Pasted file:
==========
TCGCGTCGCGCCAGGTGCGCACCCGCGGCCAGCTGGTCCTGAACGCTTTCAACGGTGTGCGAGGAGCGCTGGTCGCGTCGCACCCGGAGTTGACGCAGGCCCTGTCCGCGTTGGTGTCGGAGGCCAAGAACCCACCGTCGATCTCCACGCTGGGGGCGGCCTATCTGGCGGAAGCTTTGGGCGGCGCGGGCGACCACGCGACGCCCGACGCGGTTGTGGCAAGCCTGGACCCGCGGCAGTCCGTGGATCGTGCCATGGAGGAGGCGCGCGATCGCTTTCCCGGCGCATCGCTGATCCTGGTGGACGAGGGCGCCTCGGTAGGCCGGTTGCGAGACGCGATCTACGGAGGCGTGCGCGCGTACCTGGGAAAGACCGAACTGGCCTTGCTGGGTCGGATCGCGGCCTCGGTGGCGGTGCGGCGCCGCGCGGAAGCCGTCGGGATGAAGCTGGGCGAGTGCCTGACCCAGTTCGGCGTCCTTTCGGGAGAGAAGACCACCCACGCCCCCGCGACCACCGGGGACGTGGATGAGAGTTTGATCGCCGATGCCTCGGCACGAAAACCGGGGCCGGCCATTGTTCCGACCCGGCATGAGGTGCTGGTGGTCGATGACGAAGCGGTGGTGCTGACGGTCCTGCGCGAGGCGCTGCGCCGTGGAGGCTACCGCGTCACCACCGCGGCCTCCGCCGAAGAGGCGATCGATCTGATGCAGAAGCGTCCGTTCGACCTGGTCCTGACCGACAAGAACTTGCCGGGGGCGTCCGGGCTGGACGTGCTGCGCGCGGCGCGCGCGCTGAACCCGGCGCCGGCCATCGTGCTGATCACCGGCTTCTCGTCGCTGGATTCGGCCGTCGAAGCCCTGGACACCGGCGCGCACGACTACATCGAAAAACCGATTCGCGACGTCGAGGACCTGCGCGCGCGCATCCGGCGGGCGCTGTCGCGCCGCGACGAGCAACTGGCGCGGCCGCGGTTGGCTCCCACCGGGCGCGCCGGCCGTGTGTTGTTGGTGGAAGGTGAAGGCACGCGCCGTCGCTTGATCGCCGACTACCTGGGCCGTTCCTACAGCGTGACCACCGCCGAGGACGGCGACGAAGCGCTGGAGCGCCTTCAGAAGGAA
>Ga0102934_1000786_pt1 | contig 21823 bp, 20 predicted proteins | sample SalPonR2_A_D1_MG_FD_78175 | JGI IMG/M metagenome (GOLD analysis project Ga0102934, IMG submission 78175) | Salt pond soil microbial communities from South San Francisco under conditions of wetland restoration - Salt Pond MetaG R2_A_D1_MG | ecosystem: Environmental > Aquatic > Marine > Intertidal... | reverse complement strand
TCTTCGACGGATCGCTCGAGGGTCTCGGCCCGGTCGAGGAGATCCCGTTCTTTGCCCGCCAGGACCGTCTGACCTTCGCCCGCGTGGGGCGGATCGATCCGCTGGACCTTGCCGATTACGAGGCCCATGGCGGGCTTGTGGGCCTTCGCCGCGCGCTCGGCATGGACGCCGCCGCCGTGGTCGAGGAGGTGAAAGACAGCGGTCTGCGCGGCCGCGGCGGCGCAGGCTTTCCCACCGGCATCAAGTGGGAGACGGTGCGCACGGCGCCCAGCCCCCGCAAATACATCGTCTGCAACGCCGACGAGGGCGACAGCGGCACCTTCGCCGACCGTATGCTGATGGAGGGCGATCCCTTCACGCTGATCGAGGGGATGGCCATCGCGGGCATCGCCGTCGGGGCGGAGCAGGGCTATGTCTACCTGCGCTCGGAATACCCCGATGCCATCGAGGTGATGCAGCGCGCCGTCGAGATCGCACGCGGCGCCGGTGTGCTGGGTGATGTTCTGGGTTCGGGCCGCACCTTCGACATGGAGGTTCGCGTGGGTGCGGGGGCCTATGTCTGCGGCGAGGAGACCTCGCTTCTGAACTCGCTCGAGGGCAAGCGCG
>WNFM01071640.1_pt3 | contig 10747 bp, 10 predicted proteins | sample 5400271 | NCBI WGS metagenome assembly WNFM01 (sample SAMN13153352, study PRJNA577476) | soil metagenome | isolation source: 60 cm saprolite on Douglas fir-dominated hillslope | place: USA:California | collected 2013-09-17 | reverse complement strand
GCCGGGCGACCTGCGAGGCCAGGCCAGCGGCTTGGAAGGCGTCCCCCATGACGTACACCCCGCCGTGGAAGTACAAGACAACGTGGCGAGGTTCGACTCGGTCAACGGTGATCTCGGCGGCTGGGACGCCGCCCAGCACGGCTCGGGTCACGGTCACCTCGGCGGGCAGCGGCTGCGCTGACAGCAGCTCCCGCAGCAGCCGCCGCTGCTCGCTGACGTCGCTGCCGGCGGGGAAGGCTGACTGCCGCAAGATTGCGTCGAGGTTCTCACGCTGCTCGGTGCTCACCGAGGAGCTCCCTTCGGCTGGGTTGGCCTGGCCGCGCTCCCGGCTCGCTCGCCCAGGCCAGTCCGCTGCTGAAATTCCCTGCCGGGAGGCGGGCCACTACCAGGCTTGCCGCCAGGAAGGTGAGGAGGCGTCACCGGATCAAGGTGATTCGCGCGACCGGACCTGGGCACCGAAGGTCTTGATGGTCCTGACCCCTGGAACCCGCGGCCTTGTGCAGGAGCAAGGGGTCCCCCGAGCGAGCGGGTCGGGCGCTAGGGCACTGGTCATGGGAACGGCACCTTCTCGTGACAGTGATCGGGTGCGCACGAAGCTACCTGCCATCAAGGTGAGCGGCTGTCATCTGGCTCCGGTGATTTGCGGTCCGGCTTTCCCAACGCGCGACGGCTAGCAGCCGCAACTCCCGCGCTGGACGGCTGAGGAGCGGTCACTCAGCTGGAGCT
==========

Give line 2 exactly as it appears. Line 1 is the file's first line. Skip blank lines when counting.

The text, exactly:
>Ga0102934_1000786_pt1 | contig 21823 bp, 20 predicted proteins | sample SalPonR2_A_D1_MG_FD_78175 | JGI IMG/M metagenome (GOLD analysis project Ga0102934, IMG submission 78175) | Salt pond soil microbial communities from South San Francisco under conditions of wetland restoration - Salt Pond MetaG R2_A_D1_MG | ecosystem: Environmental > Aquatic > Marine > Intertidal... | reverse complement strand